[EM] RP ranking criteria

Blake Cretney bcretney at postmark.net
Mon Apr 23 09:22:32 PDT 2001

Some of us have recently been referring to criteria that suggest the
ranking given by Ranked Pairs is in some way more internally
consistent than other methods.  This is going to be an overview of
those criteria.

The first, I'll call the Ranking Reinforcement criterion.  What this
says is, if the method gives you a ranking of the candidates where X
is ranked above Y, then on any ballot where Y is ranked immediately
above X, and both are ranked alone, you can switch the two, without
affecting the result.  The idea is that the switch only gives more
information in favour of the conclusion already reached, so it
shouldn't change the conclusion.

I can already imagine Demorep tapping away about how changing votes is
election fraud, so I'll just say this.  The idea of this criterion, is
not that ballots will actually be changed.  It is simply to suggest
that some methods behave in ways that don't make sense, and we can see
this in how they respond to additional information.  This is also the
reasoning behind monotonicity.

Also, it could be argued that a criterion based on ranking doesn't
matter unless we want a complete ranking.  But if a method has an
obvious interpretation in terms of giving a complete ranking, and that
ranking doesn't make sense in some way, then we might not want to
trust it when it comes to picking a winner either, unless there is
some good reason to.

The second property, I can't think of a name for.  This is that if you
take an RP ranking, and you eliminate the top ranked candidate, the
new RP ranking places the remaining candidates in the same order as
they had in the old ranking.  The same is true if you eliminate the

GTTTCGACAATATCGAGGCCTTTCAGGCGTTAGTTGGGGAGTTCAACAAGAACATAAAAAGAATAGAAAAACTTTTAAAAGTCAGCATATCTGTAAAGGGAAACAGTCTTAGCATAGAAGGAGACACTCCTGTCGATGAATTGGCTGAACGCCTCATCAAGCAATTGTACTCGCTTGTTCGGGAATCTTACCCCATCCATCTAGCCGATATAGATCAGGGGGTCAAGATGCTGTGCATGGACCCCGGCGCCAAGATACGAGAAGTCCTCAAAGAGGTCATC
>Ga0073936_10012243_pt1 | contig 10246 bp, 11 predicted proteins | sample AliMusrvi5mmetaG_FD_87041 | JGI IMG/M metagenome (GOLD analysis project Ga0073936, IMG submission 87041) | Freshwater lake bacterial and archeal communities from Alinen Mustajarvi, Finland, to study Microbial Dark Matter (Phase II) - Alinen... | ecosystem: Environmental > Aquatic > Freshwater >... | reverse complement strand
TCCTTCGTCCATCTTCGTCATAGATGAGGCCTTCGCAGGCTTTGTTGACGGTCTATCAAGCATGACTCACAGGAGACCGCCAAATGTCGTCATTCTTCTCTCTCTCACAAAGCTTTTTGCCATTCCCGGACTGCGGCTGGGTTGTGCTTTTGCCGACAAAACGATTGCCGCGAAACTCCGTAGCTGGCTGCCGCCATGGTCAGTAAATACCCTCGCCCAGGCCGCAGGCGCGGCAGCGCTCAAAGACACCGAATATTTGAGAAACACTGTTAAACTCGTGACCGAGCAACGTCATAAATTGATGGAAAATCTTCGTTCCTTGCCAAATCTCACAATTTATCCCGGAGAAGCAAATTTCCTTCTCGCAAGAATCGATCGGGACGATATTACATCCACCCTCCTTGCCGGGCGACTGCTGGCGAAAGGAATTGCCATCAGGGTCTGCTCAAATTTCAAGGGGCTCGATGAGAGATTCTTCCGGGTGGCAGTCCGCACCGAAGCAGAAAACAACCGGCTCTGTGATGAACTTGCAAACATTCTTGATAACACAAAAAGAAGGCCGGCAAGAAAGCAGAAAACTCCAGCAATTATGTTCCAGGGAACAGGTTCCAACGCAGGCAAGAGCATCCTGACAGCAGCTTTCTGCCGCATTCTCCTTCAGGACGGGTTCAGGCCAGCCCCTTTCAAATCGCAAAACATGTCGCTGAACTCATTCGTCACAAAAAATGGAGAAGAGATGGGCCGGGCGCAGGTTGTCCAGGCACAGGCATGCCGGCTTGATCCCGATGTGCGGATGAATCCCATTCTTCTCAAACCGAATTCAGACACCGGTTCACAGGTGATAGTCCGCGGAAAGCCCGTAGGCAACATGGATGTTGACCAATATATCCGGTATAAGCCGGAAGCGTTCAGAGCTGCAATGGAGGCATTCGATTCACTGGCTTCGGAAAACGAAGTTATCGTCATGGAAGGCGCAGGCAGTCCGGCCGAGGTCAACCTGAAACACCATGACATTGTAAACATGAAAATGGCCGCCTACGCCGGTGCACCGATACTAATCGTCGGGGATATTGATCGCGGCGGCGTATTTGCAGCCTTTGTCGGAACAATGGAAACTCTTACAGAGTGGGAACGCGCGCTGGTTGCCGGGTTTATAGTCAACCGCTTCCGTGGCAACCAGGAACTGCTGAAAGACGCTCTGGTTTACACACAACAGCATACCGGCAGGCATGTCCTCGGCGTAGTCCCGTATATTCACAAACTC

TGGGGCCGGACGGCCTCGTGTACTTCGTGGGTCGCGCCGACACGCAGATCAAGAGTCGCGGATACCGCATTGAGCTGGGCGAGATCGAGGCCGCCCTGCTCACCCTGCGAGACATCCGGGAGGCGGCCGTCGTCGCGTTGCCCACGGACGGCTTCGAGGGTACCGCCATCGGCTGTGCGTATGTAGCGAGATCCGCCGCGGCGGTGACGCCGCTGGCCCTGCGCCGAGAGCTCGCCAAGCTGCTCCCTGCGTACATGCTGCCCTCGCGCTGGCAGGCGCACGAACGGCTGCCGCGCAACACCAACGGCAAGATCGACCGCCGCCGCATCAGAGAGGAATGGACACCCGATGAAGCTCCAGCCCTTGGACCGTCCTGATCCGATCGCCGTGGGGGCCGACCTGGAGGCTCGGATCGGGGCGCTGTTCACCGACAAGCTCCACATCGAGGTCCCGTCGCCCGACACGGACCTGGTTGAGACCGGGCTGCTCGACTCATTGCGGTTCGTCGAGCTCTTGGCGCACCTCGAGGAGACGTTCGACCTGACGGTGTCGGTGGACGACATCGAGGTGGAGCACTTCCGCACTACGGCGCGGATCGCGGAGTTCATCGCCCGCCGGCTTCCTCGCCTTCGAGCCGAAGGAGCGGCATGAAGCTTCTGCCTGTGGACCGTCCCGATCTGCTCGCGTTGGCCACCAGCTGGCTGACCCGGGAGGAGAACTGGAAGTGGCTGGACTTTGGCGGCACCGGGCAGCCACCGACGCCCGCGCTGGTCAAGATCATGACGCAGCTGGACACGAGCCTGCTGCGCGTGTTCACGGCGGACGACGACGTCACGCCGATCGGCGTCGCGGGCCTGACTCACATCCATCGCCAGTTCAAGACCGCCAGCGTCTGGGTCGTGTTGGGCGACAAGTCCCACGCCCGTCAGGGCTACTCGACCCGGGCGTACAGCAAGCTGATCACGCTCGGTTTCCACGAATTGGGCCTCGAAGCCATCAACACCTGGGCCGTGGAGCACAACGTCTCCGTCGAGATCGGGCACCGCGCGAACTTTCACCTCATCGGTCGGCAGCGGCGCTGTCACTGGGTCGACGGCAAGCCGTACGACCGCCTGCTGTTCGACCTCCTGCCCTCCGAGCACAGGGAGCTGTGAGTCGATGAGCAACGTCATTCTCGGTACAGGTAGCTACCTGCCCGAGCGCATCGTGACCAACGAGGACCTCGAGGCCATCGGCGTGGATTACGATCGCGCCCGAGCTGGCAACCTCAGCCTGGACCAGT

bottom ranked candidate.

This is certainly what intuition says should happen, although
intuition is often wrong.  For example, you still can't remove any
arbitrary candidate, and expect the ranking to hold.  You can only
remove the topmost or bottommost candidate.  Of course, since you can
do this repeatedly, you could actually remove any number of topmost
and bottommost candidates, and expect the ranking to hold for the
remaining candidates.

In general, we have tended to favour methods that meet independence of
irrelevant alternatives as much as possible (given ranked ballots). 
This is another kind of independence, beyond the local independence
and independence of clones criteria.  The result is independent of
dropping any number of last ranked candidates.

Also, it has a modest practical benefit.  It would often be nice when
electing two people, to hold one election and pick the top two ranked,
rather than hold two elections.  Unless voter's opinions change
between elections, it doesn't matter which you do in Ranked Pairs, so
the decision can be made on the basis of practicality.  In other
methods, it can affect the outcome, so the choice might made to
achieve a particular result.

The third is the following, lets say a method gives a complete ranking
A>B>C>D, but B pairwise loses to C.  We can change the ranking in
agreement with the B>C victory without affecting agreement with any
other majority.  That is, we could have A>C>B>D just as easily, from
this perspective.  So, the third property of the RP ranking is that
each candidate pairwise beats the next lowest ranked candidate. 

Blake Cretney   http://www.fortunecity.com/meltingpot/harrow/124/path

Ranked Pairs gives the ranking of the options that always reflects 
the majority preference between any two options, except in order to
reflect majority preferences with greater margins. 
(B. T. Zavist & T. Tideman, "Complete independence  of clones in the 
ranked pairs rule", Social choice and welfare, vol 6, 167-173, 1989)

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